They’re a Differentiator: It’s no doubt that more & more podcasters are offering them, but they are offering them because they see the value. The are a differentiator. Yes, they differentiate you from those not offering them, but it’s more than that. They differentiate you from the rest who are offering them as well. Even if other podcasts in your same genre offer them, yours will be unique because your conversations will be different. They are a tailored encapsulation of you & your brand for your listeners to consume. Your guests are your own & your topics are your own. Use your show notes as a way to make yourself different from the rest of podcastdom & have people be drawn to what makes you unique from the rest.

Boost your Credibility: Think about it. When you read something from a company or a person that references a link from or for another person, place or thing, it adds instant credibility. It shows thoughtfulness & shows you are a bona fide professional (at least in some way) who is not just thinking about yourself, but that you see yourself as a part of a bigger picture, a broader scope. By offering show notes you’re telling your listener that sure, you care about your podcast, but you also care about them & you’re looking for ways to be of value to them. When you communicate that to your listeners, they will thank you by coming back again & again while telling others about you.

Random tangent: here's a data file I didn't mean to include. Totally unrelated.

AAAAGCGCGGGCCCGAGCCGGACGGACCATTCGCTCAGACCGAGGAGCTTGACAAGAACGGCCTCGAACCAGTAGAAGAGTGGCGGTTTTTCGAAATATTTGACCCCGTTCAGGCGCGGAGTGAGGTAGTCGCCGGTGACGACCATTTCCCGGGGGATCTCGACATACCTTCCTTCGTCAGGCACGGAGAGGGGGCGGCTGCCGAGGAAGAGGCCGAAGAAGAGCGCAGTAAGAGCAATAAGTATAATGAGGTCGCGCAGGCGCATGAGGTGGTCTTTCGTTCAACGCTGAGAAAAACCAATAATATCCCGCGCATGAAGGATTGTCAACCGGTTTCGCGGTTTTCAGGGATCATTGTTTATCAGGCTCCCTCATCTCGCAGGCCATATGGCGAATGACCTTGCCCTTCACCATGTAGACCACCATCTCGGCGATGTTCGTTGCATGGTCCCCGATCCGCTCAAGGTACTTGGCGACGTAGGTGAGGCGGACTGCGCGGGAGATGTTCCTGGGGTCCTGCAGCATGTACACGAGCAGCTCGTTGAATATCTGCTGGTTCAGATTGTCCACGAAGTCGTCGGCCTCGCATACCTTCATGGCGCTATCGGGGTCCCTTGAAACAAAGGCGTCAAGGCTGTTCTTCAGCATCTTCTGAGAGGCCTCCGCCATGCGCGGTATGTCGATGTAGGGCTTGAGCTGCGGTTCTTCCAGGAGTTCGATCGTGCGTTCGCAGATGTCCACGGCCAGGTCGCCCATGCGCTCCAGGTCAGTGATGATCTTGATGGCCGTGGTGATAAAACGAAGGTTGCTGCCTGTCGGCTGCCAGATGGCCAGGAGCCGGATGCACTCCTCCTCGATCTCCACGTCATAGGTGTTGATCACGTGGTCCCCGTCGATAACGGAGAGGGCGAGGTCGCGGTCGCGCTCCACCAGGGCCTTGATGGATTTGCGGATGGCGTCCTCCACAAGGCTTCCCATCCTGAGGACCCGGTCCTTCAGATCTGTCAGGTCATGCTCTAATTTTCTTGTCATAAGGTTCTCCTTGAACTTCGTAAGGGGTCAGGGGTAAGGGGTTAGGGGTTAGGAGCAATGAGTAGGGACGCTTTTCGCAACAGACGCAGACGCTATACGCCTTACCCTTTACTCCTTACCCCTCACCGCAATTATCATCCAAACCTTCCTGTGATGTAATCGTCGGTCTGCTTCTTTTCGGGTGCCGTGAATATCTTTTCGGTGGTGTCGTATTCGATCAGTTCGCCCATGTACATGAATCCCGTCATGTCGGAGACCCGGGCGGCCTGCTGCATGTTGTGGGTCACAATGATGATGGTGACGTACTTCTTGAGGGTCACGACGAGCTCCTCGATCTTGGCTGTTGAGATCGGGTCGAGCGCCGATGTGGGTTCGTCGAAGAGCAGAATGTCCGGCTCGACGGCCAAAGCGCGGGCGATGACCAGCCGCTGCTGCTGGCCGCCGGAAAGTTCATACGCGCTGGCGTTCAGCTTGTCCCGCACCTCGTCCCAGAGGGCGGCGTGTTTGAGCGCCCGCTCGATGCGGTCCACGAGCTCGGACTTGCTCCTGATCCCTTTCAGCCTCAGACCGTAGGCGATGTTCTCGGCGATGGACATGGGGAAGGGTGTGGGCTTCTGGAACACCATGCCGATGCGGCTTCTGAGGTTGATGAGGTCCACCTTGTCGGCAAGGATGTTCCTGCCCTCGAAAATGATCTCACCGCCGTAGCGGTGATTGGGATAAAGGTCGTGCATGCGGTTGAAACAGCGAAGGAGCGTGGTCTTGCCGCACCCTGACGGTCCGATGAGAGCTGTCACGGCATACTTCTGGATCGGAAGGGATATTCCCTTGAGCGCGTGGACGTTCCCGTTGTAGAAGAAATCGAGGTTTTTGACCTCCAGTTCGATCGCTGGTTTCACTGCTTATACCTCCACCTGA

Cross-promotion Opportunity: This is a no-brainer. If you are cross-promoting your guests, their companies or causes, it will instantly give you leverage to invite other guests on to your podcast with more favorability. This is particularly true when you gain a large following. Promoting them in your show notes (as well as your other marketing channels) is a simple gesture that shows them you’re in it for them just as much as for you. Now sure, you want to have them on your podcast because it helps you. Sure, you want to be seen a legit podcast by your listener by offering them more content. But think of what a great asset it will be to your guest to have them know you are promoting them & helping your listeners know them more. The value of this cannot be undersold. Because so much of podcasting is done grass-roots style, this can be a real game-changer.